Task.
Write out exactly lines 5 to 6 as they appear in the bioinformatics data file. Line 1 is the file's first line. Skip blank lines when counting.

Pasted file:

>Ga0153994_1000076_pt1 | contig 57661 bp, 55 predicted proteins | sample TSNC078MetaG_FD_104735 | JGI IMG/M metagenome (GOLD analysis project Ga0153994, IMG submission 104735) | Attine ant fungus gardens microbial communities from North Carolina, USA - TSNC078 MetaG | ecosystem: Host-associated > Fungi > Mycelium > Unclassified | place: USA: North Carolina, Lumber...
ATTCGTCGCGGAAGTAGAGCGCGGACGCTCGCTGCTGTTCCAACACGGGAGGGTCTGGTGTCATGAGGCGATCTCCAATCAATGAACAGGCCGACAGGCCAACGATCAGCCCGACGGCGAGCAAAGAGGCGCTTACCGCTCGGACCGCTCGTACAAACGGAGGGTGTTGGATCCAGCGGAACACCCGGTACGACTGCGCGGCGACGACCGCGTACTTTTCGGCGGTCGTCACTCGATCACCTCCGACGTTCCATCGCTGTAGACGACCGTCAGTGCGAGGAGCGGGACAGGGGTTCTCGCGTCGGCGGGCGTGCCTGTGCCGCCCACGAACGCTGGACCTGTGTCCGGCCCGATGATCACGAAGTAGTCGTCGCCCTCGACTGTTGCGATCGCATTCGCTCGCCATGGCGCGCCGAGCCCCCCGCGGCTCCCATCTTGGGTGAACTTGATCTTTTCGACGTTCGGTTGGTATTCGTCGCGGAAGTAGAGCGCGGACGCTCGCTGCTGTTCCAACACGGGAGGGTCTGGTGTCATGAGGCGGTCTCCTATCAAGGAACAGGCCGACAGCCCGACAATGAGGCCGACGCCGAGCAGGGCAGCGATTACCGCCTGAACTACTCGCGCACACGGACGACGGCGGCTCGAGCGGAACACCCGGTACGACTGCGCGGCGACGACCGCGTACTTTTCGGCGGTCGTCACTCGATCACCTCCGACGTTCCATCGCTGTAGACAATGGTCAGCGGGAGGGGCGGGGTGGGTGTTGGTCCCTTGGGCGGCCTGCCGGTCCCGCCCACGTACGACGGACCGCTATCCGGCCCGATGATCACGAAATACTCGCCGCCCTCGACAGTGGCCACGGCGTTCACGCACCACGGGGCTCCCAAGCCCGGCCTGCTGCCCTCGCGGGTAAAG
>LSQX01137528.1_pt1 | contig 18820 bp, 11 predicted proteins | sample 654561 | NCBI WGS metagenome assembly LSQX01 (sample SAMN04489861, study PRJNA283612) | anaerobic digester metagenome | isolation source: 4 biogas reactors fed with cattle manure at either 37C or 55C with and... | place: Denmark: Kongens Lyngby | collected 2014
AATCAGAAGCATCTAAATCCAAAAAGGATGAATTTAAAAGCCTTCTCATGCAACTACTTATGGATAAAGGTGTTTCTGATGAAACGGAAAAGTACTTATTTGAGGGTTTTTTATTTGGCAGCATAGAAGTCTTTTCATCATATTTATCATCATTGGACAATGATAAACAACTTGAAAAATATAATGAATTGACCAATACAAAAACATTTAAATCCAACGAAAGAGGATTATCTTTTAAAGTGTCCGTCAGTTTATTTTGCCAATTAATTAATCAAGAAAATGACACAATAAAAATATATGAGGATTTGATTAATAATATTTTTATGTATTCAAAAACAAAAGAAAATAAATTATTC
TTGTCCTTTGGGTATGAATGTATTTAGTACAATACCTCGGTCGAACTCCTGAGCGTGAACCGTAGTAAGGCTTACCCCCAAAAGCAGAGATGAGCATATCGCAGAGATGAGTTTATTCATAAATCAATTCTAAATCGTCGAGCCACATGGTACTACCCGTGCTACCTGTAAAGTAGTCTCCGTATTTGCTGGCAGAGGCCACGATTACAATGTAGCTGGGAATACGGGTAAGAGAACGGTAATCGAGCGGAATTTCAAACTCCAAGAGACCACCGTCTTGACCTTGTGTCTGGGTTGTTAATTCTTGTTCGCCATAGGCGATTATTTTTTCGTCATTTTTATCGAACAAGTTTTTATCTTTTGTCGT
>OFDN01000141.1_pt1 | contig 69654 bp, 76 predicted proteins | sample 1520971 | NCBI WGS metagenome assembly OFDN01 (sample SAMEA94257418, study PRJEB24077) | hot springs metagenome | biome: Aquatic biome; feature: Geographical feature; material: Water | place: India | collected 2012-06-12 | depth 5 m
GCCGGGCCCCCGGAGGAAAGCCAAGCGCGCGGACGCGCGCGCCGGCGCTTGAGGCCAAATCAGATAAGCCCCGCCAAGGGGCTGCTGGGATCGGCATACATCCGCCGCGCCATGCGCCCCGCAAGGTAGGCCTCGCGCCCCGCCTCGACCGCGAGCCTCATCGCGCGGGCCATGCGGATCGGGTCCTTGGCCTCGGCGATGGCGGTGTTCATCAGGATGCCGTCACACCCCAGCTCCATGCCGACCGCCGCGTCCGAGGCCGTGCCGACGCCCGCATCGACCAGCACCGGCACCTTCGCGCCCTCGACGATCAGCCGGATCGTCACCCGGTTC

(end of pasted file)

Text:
TTGTCCTTTGGGTATGAATGTATTTAGTACAATACCTCGGTCGAACTCCTGAGCGTGAACCGTAGTAAGGCTTACCCCCAAAAGCAGAGATGAGCATATCGCAGAGATGAGTTTATTCATAAATCAATTCTAAATCGTCGAGCCACATGGTACTACCCGTGCTACCTGTAAAGTAGTCTCCGTATTTGCTGGCAGAGGCCACGATTACAATGTAGCTGGGAATACGGGTAAGAGAACGGTAATCGAGCGGAATTTCAAACTCCAAGAGACCACCGTCTTGACCTTGTGTCTGGGTTGTTAATTCTTGTTCGCCATAGGCGATTATTTTTTCGTCATTTTTATCGAACAAGTTTTTATCTTTTGTCGT
>OFDN01000141.1_pt1 | contig 69654 bp, 76 predicted proteins | sample 1520971 | NCBI WGS metagenome assembly OFDN01 (sample SAMEA94257418, study PRJEB24077) | hot springs metagenome | biome: Aquatic biome; feature: Geographical feature; material: Water | place: India | collected 2012-06-12 | depth 5 m